It’s time to put your trusty CRM software to work; to let it earn its keep. You're about to blast an email out to several thousand potential customers. First you run a search of people and companies you want to target. You soon realize something’s wrong when your list is far smaller than anticipated. A quick check reveals many profiles have not been filled in or are missing email addresses. Further inspection shows numerous records are incorrect; others are riddled with typos. And that’s just for starters. With a sinking feeling, you realize this email blast isn’t going to happen anytime soon.
Time for some damage control or preventative maintenance
Fortunately one of the most common reasons cited for the high failure rate of CRM systems - poor data quality - is also one of the easiest to avoid. Your CRM software is only as good as the information it contains. As the old programmers motto goes ‘garbage in, garbage out’. So how can you avoid incomplete, incorrect, irrelevant or out-of-date and generally unfit-for-use data from permeating your CRM software?
You need to gather your key CRM users together and write a standard guideline document, defining the CRM system rules of use.
10 questions that should be addressed:
1. Identify who has what rights to the system; who can Create, Insert,
Modify or Delete records? Forward this information to your system
administrator to record.
2. Decide on a procedure to check for any duplicates before creating a
record. Depending on what ‘de-duping’ or ‘data scrubbing’ features your
system has, this might require some simple searches before starting a new
3. Do you allow abbreviations or acronyms? For example: IBM, or I.B.M,
or International Business Machines Inc. A policy on ensuring consistency
of input will help to avoid duplications in future.
4. Are records going to be created in Upper and Lower case and when are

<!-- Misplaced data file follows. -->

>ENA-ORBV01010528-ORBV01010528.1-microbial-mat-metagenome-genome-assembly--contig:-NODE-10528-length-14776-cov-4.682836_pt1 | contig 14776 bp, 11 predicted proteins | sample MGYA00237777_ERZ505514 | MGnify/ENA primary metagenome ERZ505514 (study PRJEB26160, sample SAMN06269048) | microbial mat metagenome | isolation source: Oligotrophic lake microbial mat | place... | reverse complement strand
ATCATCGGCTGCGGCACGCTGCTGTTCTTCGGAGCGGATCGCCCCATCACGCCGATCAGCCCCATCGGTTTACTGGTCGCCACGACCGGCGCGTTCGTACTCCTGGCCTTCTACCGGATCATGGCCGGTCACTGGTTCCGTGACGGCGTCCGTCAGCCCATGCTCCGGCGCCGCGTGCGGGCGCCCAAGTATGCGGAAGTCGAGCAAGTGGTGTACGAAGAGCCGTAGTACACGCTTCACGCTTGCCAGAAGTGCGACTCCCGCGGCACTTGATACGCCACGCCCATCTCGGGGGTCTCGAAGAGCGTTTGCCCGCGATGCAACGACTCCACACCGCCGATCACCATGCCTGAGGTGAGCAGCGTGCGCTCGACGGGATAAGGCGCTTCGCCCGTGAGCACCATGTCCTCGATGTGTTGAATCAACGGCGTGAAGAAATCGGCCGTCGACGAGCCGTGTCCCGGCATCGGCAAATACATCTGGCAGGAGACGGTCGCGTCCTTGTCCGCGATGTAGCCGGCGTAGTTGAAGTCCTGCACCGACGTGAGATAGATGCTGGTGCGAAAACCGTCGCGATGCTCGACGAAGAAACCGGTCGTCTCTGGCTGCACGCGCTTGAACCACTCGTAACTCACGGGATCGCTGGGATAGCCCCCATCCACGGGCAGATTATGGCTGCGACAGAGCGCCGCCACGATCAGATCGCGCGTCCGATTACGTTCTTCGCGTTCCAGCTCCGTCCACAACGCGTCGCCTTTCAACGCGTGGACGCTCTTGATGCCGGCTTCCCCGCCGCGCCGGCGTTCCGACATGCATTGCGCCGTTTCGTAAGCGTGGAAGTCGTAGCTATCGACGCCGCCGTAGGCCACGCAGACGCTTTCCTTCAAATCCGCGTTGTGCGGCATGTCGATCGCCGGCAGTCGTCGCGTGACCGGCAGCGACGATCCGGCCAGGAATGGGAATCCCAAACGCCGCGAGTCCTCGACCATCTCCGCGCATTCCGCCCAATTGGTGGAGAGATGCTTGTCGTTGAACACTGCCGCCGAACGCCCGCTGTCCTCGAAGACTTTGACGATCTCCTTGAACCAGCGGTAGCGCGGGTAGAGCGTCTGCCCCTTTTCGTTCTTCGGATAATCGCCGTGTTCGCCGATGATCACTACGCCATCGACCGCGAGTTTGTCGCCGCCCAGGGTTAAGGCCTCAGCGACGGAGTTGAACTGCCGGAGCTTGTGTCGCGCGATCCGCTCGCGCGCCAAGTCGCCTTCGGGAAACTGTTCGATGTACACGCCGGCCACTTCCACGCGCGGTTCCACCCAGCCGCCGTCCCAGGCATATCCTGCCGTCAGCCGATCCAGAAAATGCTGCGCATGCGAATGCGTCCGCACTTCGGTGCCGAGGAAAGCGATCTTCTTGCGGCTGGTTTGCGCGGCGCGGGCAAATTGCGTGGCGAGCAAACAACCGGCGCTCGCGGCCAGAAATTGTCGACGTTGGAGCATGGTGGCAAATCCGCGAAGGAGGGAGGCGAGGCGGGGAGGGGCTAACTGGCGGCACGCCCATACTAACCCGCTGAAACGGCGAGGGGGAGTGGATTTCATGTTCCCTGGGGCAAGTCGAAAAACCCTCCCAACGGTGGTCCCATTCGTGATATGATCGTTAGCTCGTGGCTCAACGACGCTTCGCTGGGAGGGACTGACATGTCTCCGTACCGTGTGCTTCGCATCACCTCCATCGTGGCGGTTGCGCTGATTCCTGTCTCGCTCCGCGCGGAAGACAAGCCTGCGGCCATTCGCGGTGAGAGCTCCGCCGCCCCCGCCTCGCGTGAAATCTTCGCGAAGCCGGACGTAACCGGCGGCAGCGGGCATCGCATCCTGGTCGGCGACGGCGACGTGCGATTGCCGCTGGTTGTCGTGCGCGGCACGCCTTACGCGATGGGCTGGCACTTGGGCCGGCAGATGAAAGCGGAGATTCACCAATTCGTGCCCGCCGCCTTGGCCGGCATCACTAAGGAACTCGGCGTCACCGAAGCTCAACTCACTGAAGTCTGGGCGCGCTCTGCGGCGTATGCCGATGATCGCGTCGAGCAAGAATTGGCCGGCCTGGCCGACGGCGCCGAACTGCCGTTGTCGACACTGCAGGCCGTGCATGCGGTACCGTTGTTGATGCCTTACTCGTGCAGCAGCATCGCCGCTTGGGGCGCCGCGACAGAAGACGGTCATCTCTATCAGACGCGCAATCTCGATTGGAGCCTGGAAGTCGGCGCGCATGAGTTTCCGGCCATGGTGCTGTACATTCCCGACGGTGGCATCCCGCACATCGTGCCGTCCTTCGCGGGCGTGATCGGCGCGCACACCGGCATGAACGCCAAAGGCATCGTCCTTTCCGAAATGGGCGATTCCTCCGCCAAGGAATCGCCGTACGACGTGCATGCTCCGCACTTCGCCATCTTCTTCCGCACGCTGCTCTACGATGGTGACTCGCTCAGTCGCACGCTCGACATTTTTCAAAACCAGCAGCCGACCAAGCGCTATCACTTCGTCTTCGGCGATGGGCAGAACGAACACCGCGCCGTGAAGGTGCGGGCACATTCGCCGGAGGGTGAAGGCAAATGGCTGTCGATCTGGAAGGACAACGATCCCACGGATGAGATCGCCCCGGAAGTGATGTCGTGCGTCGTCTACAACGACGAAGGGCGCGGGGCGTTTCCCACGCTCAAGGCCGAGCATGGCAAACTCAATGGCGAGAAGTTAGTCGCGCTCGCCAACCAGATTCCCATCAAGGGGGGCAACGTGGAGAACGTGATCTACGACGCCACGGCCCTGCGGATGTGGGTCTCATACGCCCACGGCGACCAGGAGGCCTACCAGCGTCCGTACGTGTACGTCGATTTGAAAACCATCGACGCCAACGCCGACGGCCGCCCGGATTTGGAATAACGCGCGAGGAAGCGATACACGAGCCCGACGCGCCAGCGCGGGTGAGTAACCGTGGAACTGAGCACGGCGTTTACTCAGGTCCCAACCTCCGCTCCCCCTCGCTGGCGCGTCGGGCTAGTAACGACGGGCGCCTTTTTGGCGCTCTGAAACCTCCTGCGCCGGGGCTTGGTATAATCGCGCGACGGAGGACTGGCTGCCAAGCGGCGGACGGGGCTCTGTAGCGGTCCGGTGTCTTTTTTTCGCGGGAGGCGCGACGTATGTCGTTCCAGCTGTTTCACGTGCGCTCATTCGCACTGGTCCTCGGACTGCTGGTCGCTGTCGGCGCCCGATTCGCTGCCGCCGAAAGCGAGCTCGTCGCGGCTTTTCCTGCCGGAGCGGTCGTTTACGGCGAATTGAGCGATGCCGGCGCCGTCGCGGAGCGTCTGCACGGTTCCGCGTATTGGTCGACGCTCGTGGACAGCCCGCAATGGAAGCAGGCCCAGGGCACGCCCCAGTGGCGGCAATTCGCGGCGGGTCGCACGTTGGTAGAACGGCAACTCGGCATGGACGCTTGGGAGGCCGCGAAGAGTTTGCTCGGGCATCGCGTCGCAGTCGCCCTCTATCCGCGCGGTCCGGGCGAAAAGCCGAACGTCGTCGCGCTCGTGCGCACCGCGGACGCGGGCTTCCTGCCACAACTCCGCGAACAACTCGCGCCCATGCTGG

5. By when do you expect records, notes and so on to be created or
updated? Same day, on return to the office?
6. Is the primary address of clients to be created as a postal or a
7. Make sure everyone checks spellings if they are unsure. When in
doubt, ask the client or Google it.
8. Make rules for creating new tabs or Custom Objects (as
salesforce.com CRM calls them.) Every time a new Custom Object is needed,
it should first be approved.
9. Ensure that email addresses are put in correctly. Basic but common
10. Set up procedures, if not supported by your crm software, of how to
create records from inbound emails.
Once your document is finished, get everyone to sign off on it. As
standard practice, ensure that document is handed to all new employees at
How do I reinforce this as time goes on?
Try this: select a couple of records - both good and bad - every week, to
put on the overhead at staff meetings. Make sure you don’t unduly
embarrass anybody but watch this become the light-relief highlight of your
meetings! People learn best when having fun!
What if your database is in one unholy mess?
Has the rot set in so deeply that your database needs a complete overhaul?
Turn this seemingly insurmountable task into an opportunity to you. This
is an excellent excuse to re-establish contact with your clients and let
them know you care.
Importantly, help your staff understand what you need from the data to
facilitate more accurate marketing and reporting and hence the success of
your business and their careers.
By creating a sense of pride and ownership in the company database, you
are nurturing the essential process of buy-in, necessary for the success
of your CRM initiative. Don’t compromise this critical tool by allowing
your CRM software to be infected by inferior data.
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David Cowgill is a Senior Marketing Manager in San Francisco. His coverage area focuses on the technologies that facilitate managing CRM analytics and lead generation.
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